The latest bump in the road for Jewish students and NUS shows the relationship is more about trust than anti-Semitism.
This week we saw the National Union of Students send a form out to its members – asking students their religion.
And for the second time in the past 12 months, Judaism was not included.
Jewish students of course complained, but unlike the previous time when a bog-standard apology was issued, Shakira Martin, the new president, was up-front about the glaring error.
Posting a five minute video online (which you can watch here), she apologised. She said “actions speak louder than words”, which is true, and promised to “fix it”. She importantly also said she was “so angry”.
This was a personal message, and a paradigm shift from her predecessor.
A message from me to all Jewish Students https://t.co/oDob2AQ7Y5
— Shakira Martin (@ShakiraSweet1) January 5, 2018
When the same thing happened in July 2017, NUS, then under Malia Bouattia, issued a standard press release apology, adding that “we believe that this was a genuine mistake from NUS Services and we are glad that the NUS leadership dealt with issue swiftly and NUS staff corrected the form quickly.”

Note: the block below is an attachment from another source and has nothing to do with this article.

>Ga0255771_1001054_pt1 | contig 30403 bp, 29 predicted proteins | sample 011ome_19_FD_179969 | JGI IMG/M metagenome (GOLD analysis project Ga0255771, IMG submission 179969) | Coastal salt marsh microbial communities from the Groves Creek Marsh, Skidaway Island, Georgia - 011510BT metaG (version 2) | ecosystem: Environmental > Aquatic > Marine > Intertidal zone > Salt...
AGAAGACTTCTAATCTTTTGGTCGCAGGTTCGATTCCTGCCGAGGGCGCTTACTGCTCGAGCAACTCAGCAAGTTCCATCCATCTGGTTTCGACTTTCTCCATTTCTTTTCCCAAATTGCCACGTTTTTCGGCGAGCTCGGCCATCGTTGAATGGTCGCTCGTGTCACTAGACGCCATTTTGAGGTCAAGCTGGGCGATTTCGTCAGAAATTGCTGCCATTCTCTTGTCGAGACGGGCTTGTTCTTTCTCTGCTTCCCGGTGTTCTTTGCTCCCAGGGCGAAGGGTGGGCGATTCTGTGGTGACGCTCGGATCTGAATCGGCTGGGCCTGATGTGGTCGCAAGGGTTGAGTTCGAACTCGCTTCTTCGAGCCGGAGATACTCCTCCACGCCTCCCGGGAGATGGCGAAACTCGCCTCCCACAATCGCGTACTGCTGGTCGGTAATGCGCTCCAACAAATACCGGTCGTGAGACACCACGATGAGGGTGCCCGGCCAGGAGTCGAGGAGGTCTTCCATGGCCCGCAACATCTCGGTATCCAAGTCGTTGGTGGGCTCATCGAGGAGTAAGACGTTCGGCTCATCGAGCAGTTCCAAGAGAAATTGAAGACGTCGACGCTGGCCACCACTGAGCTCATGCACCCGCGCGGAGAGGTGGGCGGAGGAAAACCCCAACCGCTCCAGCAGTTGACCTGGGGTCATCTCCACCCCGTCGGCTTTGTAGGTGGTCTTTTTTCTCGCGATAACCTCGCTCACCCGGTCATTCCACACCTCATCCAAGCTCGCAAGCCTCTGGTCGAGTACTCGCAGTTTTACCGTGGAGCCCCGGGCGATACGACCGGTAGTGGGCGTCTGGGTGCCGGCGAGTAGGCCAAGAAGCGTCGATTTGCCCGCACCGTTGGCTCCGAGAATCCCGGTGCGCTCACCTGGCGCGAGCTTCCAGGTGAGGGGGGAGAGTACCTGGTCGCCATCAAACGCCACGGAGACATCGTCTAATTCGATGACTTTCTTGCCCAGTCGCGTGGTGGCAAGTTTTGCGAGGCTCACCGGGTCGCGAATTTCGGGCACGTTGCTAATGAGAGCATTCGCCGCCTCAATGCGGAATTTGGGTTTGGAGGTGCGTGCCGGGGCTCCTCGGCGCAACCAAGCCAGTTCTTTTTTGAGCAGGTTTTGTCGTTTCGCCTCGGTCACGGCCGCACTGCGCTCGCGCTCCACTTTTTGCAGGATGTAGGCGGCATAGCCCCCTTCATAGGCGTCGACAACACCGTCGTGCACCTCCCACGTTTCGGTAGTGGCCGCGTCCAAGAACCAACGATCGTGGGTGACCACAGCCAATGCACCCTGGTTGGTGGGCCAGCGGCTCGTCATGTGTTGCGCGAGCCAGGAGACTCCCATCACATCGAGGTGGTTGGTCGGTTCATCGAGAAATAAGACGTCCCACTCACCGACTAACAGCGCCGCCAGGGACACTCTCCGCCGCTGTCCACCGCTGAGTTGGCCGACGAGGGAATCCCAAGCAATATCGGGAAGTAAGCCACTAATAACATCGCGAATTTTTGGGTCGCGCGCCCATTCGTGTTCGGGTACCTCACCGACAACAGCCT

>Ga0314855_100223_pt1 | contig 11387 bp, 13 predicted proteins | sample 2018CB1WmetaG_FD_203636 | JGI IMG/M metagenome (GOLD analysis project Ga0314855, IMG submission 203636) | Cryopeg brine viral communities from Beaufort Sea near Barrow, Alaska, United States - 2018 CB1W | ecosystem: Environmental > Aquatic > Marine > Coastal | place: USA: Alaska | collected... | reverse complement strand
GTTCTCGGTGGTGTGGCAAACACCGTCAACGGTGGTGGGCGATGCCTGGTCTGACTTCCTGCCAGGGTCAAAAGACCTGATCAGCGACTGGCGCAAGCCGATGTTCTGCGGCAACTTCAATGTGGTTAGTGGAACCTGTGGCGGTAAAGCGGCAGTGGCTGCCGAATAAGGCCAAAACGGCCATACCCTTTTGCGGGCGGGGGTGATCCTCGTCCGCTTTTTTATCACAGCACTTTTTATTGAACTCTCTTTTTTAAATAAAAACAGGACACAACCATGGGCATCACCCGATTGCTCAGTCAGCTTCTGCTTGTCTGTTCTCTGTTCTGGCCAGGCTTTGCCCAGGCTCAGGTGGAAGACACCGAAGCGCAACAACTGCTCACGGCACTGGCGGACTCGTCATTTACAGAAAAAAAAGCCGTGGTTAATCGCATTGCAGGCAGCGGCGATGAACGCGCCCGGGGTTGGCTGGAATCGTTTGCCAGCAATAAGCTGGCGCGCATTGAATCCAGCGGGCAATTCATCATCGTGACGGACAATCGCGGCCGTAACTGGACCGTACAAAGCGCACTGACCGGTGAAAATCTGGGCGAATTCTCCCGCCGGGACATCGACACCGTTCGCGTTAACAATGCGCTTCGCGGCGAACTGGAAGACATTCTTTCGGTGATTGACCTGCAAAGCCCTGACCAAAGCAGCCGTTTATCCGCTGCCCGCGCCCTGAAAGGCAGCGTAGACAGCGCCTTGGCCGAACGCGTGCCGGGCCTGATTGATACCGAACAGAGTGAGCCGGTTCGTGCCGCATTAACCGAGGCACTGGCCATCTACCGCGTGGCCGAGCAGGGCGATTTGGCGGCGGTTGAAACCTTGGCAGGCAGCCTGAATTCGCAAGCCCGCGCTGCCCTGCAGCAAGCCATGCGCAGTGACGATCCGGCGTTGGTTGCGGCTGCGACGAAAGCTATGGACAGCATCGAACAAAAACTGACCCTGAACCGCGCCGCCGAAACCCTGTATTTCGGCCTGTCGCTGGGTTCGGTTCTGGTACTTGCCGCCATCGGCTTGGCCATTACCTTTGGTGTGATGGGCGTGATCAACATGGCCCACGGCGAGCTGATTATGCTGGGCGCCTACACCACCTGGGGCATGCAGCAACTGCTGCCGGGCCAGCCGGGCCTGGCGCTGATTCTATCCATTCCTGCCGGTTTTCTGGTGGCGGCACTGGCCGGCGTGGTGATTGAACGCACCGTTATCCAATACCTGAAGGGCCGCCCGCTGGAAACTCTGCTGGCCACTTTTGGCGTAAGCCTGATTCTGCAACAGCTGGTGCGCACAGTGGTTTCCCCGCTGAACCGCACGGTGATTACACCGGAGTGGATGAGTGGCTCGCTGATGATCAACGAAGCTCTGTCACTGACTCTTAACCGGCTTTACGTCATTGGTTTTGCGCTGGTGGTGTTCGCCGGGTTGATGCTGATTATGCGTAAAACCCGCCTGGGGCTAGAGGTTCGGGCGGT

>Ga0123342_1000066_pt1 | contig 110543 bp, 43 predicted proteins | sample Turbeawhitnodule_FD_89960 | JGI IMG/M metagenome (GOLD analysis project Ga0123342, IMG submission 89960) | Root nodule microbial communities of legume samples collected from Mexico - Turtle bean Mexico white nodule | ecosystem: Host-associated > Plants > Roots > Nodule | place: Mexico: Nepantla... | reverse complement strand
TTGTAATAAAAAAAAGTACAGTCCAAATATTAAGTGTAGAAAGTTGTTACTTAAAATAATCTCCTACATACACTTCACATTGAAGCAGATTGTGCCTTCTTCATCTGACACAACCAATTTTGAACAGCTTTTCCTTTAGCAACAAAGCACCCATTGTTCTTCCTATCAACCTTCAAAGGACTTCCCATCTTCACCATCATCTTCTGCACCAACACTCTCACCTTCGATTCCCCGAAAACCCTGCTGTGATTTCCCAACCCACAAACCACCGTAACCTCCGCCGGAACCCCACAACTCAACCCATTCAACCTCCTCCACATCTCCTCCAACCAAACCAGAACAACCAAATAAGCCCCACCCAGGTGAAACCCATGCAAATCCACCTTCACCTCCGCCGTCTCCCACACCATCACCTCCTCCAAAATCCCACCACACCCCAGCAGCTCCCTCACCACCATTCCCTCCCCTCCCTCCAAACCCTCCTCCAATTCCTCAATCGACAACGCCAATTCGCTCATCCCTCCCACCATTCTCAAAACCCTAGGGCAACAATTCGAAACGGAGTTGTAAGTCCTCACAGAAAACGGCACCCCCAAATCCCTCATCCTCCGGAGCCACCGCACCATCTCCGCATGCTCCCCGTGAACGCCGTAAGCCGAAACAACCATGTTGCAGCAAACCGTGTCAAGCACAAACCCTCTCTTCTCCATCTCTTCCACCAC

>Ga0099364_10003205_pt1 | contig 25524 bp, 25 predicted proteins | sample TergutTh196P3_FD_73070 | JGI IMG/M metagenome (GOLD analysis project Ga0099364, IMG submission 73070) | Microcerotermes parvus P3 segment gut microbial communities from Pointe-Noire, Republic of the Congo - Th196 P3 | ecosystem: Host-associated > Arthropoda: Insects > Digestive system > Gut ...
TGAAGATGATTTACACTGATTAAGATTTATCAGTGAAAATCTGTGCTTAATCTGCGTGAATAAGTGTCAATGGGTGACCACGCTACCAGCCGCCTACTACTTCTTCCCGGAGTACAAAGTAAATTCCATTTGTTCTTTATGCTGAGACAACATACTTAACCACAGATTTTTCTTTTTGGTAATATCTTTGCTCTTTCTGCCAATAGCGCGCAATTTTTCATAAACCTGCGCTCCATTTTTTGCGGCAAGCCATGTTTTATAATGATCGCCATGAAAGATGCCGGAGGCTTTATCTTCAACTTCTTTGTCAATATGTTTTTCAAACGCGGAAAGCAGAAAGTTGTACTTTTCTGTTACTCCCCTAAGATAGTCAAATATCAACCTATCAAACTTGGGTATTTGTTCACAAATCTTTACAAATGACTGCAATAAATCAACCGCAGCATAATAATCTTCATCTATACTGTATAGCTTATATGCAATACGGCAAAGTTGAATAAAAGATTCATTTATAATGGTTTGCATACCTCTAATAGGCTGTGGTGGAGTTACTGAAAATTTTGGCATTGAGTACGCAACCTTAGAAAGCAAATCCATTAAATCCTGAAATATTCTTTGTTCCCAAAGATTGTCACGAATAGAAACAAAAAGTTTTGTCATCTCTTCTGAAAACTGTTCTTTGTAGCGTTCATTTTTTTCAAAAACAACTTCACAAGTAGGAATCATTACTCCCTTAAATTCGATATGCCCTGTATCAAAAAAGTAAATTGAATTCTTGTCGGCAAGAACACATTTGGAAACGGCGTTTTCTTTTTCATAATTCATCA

In other words, we’re sorry, but it’s not really our fault.
That was the impersonal and insincere attitude of the previous administration.
The second time, under Martin’s leadership, she is clear in saying: “it’s unacceptable, and I just want to reassure the whole Jewish community that I will be dealing with this.”
In taking personal responsibility, instead of brushing it off as an administrational error, she has an opportunity to show where she stands on the relations with Jewish students.
It’s a glaring error. But previously, this mistake was seen as part of Bouattia’s wider approach.
She had earmarked herself, not just as problematic for Jewish students with her anti-Israel views, but her rhetoric bled into anti-Semitic language. With talk of the ‘Zionist controlled media’, calling Birmingham University a ‘Zionist outpost’, among other things, she was actively hostile, and a roadblock to good relations.
Martin, when elected, vowed to rebuild relations. She acknowledged Bouattia’s legacy, saying relations had “a challenging past on these issues, with years of toxic debate and a lack of consistency and commitment,” on tackling anti-Semitism.
These problems will hopefully go away if she takes personal responsibility, but more than anything, it will go a long way to rebuilding trust.
This is a student leader who Jewish students can work with, and if she continues to show she cares, and is genuinely angry by such instances, problems will no longer be seen as being institutionalised from the top.